‘Tis the Season for Listicles: Are End-of-Year Round-Ups and Predictions Actually Valuable Content?

Lauren McMenemy

Fireworks explode over the Singapore skyline

‘Twas the week before Christmas, and all through the Internet, content marketers’ inboxes and social feeds became full of articles about “The best content marketing of 2017,” “The top 5 influencers of 2017,” and “The biggest content faux-pas of 2017.” There were also some of these for good measure: “What does 2018 hold for content marketing?” and “The 5 marketing tech trends to watch in 2018.”

Everyone’s doing it, trying to make themselves look like thought leaders by reviewing and future-gazing. It’s basic content strategy these days; has been for years. But does it work? And who are we writing these for, anyway?

Make Way for the Opinion-Leaders

So it was, when I pitched this to our esteemed leaders at the Content Standard, I was sure I was about to stumble upon a massive story. I was about to blow the lid: content strategy exposé! Content marketers get lazy for no reason at the end of the year! Because I, your humble correspondent, am rather cynical about these things. As soon as December rolls around and I start to see these year-in-review things, I groan. I literally groan. I rant and rave: Surely people have something more useful and interesting to write about? I know ’tis the season of Christmas parties and hangovers, but really. Really? That’s the best we can do in this day and age of futuretech and innovation at every turn?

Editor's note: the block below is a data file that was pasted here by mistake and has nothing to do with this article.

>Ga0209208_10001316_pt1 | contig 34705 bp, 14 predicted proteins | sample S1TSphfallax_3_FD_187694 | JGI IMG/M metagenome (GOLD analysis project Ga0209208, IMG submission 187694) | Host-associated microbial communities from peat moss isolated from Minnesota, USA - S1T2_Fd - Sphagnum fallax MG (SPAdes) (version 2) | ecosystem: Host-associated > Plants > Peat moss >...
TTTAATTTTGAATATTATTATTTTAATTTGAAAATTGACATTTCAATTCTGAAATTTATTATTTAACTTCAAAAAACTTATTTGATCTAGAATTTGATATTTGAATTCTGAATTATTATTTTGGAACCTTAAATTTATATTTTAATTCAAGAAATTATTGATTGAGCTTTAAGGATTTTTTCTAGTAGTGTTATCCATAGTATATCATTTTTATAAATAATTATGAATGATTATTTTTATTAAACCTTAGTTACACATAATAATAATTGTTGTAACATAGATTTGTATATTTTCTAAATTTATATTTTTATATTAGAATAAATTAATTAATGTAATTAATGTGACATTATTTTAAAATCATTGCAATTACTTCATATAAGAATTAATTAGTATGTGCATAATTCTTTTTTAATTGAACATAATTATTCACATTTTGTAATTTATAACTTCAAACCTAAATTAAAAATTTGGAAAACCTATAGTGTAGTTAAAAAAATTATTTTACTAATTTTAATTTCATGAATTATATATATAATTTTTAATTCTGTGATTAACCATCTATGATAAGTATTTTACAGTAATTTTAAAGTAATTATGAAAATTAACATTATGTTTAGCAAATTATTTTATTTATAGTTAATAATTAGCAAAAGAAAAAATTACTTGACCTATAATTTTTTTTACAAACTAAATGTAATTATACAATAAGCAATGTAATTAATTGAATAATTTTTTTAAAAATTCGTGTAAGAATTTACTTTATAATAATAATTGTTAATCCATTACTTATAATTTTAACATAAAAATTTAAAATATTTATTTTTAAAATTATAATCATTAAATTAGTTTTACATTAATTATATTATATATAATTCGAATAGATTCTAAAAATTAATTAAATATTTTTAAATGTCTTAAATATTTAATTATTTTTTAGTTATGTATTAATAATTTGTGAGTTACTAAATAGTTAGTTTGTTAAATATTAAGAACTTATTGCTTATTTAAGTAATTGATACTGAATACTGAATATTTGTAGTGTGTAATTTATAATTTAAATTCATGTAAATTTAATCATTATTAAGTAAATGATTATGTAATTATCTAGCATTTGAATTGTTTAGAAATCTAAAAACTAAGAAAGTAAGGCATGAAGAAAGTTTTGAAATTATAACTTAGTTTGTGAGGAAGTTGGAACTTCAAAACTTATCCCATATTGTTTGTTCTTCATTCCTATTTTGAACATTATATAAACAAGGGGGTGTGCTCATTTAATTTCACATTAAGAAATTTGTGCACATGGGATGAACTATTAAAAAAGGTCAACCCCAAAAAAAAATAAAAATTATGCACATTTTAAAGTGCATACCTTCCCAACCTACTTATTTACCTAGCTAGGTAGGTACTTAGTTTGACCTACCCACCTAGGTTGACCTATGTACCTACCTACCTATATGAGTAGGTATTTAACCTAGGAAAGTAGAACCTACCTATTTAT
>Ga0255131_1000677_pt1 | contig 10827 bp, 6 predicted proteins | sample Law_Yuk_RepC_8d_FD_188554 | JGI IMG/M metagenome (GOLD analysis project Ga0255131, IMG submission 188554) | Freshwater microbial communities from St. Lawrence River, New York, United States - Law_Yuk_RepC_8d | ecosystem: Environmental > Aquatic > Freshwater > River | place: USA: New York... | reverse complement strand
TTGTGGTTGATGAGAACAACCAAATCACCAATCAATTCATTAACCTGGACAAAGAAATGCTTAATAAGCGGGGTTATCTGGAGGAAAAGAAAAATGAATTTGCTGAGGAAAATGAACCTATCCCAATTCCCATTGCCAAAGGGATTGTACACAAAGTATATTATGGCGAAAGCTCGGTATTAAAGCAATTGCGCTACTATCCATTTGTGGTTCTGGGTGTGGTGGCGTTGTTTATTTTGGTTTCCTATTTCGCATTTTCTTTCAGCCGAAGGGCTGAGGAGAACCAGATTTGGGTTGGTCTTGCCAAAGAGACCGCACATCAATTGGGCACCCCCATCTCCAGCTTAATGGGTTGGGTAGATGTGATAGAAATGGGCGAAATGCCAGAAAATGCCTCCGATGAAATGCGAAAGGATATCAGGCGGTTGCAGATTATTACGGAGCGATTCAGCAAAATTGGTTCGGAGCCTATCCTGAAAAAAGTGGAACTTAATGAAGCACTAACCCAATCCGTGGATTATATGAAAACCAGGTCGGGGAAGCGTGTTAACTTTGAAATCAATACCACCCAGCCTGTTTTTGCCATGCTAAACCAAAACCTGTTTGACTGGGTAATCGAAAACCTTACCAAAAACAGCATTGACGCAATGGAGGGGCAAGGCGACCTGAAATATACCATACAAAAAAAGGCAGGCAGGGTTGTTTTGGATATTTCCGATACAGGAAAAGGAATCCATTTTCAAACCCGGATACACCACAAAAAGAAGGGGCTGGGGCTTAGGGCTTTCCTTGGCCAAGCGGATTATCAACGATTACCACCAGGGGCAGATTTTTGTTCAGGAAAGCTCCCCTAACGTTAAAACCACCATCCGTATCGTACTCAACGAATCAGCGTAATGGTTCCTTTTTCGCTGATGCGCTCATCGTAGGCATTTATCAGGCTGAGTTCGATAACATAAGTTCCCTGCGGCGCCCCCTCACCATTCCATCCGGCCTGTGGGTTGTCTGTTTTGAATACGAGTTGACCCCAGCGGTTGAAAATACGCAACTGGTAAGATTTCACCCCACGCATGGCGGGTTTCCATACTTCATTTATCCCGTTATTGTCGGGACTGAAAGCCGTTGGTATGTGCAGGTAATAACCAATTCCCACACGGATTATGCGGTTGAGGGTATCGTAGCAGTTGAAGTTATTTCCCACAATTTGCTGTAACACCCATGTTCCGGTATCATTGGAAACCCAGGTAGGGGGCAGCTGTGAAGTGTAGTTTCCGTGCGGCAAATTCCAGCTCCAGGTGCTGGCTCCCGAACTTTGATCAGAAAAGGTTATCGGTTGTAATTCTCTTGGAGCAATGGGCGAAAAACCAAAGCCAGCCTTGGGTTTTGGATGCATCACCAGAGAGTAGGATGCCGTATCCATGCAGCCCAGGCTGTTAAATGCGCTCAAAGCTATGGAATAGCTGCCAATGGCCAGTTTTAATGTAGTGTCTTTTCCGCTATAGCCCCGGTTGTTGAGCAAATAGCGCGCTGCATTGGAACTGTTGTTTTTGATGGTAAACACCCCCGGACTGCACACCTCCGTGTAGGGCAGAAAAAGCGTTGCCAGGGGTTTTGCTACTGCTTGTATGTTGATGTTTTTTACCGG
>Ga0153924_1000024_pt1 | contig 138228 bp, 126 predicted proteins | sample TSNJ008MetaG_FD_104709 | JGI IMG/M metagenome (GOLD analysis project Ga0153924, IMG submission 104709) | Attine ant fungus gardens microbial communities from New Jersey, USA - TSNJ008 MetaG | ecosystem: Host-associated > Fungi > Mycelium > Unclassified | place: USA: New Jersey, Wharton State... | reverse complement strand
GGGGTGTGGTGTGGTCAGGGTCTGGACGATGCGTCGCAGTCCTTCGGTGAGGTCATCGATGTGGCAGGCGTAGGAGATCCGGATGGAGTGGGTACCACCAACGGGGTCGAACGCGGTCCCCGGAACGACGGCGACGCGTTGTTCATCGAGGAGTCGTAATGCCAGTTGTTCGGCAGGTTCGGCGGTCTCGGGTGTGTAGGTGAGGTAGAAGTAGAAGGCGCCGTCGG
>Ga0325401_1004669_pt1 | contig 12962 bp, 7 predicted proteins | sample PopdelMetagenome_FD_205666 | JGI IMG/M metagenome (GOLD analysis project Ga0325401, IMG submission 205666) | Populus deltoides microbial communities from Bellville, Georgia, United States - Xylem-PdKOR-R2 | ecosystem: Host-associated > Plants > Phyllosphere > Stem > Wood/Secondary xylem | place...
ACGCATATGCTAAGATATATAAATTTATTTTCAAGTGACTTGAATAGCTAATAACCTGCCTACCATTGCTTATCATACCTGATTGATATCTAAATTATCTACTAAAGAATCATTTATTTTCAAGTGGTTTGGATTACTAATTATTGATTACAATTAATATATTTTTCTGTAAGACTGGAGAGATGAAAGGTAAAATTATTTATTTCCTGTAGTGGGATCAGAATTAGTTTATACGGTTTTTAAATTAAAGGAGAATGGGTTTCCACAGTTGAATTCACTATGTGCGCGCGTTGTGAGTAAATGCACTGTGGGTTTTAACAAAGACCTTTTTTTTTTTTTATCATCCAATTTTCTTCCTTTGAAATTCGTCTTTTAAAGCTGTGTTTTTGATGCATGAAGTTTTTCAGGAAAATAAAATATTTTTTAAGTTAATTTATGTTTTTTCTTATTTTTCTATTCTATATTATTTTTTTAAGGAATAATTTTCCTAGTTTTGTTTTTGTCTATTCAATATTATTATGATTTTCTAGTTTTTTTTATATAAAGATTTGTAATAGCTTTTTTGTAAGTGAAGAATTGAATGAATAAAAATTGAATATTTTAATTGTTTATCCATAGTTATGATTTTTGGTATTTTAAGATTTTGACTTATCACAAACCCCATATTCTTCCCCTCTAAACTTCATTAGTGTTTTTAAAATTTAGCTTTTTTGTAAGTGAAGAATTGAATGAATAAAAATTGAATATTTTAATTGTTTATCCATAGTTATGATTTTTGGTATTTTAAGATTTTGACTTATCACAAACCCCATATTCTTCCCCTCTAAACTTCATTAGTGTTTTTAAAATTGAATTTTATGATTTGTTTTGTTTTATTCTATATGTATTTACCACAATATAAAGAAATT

I struck it lucky: Our esteemed leader agreed. Spake Rachel Haberman, managing editor: “The end-of-year listicles leave me feeling conflicted. This is a gross over-simplification, but I see it falling into a quantity–quality trap. On one hand, they drive traffic. Audiences love a listicle; audiences love predictions. They’re consistently top performers in terms of page views and social reach. You can depend on them to hoist up some very important KPIs.

“But on the other hand, it’s very easy to bang out a low-quality listicle when you’re low on posts, especially at the end of the year. Listicles in general don’t demand a cohesive argument, which makes them easier to write, and when you’re doing a prediction article, you can also get away with doing less research, because it hasn’t happened yet and no one can tell you you’re wrong.”

Man on beach, staring out to the sunset

Image attribution: Joshua Earle

You tell ’em, boss lady. And so I embarked upon my odyssey, canvassing peers and doing my best festive investigative journalism. Surely we don’t all want to be gazing out to the horizon, thinking about the year that was and what is to come? But . . .

“I don’t mind them; it’s easy, cheap attention. I tend to write one for my blog every year anyway,” said one copywriter. “Not everything has to be groundbreaking. As long as it’s getting attention, it’s doing the job.”